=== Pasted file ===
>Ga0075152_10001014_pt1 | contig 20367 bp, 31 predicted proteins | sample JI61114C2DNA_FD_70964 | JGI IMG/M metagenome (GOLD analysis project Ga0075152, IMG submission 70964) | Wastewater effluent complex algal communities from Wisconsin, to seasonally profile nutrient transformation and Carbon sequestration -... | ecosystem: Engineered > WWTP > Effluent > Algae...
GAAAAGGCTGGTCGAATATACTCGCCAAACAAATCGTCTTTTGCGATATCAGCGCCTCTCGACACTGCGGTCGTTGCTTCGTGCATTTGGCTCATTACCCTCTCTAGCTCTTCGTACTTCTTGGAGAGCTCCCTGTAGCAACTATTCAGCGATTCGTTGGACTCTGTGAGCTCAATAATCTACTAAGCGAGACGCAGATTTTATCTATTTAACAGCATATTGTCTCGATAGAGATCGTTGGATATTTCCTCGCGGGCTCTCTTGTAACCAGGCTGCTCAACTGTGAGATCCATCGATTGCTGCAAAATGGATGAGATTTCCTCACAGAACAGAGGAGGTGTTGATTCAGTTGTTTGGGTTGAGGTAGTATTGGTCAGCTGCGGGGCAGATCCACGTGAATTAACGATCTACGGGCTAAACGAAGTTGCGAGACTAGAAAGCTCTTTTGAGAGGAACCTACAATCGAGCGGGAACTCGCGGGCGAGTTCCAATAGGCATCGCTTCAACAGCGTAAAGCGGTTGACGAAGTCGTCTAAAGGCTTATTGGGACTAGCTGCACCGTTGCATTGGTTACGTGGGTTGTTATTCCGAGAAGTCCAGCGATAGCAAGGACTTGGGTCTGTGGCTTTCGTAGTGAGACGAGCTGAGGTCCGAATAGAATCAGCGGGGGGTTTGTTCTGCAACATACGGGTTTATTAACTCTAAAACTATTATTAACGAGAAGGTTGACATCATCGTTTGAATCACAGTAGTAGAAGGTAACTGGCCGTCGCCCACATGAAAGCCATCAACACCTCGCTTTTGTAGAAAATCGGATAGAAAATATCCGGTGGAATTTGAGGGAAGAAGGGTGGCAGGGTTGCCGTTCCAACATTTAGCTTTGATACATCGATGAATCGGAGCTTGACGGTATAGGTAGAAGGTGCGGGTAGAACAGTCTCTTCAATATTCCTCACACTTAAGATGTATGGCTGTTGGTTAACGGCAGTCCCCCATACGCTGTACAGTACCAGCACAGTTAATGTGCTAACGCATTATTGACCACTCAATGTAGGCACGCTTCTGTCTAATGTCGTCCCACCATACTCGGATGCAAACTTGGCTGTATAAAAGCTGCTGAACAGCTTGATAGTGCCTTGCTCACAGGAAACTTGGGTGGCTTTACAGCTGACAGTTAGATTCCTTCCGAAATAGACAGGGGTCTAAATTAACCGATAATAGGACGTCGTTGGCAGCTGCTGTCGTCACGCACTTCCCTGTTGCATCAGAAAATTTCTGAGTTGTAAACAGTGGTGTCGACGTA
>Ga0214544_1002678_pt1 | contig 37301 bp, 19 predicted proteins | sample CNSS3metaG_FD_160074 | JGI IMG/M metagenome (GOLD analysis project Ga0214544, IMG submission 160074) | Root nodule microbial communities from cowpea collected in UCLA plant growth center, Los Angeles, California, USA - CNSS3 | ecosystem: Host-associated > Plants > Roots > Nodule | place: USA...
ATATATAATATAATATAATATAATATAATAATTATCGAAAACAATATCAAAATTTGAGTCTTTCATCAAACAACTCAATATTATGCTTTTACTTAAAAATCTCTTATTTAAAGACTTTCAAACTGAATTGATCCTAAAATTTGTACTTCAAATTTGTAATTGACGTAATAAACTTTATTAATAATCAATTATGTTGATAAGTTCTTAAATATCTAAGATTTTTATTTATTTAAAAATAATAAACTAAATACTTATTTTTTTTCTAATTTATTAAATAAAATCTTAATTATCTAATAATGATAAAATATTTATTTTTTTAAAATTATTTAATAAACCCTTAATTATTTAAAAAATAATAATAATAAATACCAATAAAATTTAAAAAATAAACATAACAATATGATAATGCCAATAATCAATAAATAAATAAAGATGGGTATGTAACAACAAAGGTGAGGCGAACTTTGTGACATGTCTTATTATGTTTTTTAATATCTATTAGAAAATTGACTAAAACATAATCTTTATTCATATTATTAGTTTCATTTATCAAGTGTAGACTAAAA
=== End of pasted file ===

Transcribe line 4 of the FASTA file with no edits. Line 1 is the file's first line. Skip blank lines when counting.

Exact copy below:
ATATATAATATAATATAATATAATATAATAATTATCGAAAACAATATCAAAATTTGAGTCTTTCATCAAACAACTCAATATTATGCTTTTACTTAAAAATCTCTTATTTAAAGACTTTCAAACTGAATTGATCCTAAAATTTGTACTTCAAATTTGTAATTGACGTAATAAACTTTATTAATAATCAATTATGTTGATAAGTTCTTAAATATCTAAGATTTTTATTTATTTAAAAATAATAAACTAAATACTTATTTTTTTTCTAATTTATTAAATAAAATCTTAATTATCTAATAATGATAAAATATTTATTTTTTTAAAATTATTTAATAAACCCTTAATTATTTAAAAAATAATAATAATAAATACCAATAAAATTTAAAAAATAAACATAACAATATGATAATGCCAATAATCAATAAATAAATAAAGATGGGTATGTAACAACAAAGGTGAGGCGAACTTTGTGACATGTCTTATTATGTTTTTTAATATCTATTAGAAAATTGACTAAAACATAATCTTTATTCATATTATTAGTTTCATTTATCAAGTGTAGACTAAAA